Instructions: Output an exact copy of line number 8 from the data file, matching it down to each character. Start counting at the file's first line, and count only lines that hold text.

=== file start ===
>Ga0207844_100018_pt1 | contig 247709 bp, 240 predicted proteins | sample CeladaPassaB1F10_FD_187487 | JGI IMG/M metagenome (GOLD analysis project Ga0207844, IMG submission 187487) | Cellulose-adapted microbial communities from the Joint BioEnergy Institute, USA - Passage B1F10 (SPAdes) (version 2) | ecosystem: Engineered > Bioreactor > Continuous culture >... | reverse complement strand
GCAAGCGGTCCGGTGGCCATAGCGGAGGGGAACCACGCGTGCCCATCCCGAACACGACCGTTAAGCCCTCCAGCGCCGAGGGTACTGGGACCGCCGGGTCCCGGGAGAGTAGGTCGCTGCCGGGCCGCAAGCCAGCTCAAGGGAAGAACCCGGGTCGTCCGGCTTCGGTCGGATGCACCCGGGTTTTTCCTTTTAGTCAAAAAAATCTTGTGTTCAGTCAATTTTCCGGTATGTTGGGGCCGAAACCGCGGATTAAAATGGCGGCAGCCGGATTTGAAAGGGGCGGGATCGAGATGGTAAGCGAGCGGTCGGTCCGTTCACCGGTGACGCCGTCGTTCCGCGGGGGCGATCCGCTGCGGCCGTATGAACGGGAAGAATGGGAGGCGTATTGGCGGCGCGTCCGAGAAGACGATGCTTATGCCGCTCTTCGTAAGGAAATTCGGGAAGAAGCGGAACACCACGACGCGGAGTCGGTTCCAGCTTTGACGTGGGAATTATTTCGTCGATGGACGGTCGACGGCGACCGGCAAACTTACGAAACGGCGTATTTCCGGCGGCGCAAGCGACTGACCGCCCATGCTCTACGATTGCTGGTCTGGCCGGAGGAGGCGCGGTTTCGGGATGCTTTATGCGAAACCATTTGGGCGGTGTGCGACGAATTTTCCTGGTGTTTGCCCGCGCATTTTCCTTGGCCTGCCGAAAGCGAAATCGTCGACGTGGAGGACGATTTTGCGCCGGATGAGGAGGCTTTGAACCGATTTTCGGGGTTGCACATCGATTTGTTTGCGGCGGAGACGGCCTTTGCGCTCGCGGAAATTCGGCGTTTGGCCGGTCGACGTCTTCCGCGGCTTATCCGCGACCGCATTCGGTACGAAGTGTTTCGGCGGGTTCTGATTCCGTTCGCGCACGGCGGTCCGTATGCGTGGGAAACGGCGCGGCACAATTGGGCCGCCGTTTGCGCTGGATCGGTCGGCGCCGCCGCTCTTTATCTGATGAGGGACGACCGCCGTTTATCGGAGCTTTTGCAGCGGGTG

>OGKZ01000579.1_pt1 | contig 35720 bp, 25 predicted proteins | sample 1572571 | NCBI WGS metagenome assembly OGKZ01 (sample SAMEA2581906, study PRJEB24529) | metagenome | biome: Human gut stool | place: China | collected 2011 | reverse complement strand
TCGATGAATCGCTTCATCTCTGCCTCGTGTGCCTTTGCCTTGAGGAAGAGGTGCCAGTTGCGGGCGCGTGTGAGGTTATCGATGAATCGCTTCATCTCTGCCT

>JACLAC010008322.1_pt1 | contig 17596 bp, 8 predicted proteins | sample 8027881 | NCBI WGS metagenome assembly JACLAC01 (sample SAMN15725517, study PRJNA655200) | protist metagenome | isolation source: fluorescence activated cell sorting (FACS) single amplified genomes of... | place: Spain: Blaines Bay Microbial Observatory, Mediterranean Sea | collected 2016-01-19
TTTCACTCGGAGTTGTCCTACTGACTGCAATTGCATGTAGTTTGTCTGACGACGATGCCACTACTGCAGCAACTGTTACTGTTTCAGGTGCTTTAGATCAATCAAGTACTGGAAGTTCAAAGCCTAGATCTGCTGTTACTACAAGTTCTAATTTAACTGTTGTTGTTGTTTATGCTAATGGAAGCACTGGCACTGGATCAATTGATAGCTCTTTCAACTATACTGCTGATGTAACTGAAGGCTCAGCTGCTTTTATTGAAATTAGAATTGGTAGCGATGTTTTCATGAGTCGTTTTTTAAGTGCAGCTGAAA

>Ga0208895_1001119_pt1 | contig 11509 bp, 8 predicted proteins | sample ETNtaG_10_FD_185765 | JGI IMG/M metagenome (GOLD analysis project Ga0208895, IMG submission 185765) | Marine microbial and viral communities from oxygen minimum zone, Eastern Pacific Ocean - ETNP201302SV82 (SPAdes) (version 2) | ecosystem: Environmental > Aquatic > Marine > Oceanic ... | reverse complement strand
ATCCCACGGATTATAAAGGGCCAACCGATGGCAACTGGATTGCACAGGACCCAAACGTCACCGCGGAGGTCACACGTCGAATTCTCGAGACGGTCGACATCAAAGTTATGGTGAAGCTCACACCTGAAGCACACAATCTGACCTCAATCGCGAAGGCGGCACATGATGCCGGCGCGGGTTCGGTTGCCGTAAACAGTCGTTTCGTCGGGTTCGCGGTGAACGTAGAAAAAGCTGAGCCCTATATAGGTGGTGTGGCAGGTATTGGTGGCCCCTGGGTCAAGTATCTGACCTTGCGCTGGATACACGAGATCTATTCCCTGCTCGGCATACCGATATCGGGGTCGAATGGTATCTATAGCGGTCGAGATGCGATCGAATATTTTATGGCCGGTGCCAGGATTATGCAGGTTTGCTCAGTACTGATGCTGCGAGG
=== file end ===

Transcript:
ATCCCACGGATTATAAAGGGCCAACCGATGGCAACTGGATTGCACAGGACCCAAACGTCACCGCGGAGGTCACACGTCGAATTCTCGAGACGGTCGACATCAAAGTTATGGTGAAGCTCACACCTGAAGCACACAATCTGACCTCAATCGCGAAGGCGGCACATGATGCCGGCGCGGGTTCGGTTGCCGTAAACAGTCGTTTCGTCGGGTTCGCGGTGAACGTAGAAAAAGCTGAGCCCTATATAGGTGGTGTGGCAGGTATTGGTGGCCCCTGGGTCAAGTATCTGACCTTGCGCTGGATACACGAGATCTATTCCCTGCTCGGCATACCGATATCGGGGTCGAATGGTATCTATAGCGGTCGAGATGCGATCGAATATTTTATGGCCGGTGCCAGGATTATGCAGGTTTGCTCAGTACTGATGCTGCGAGG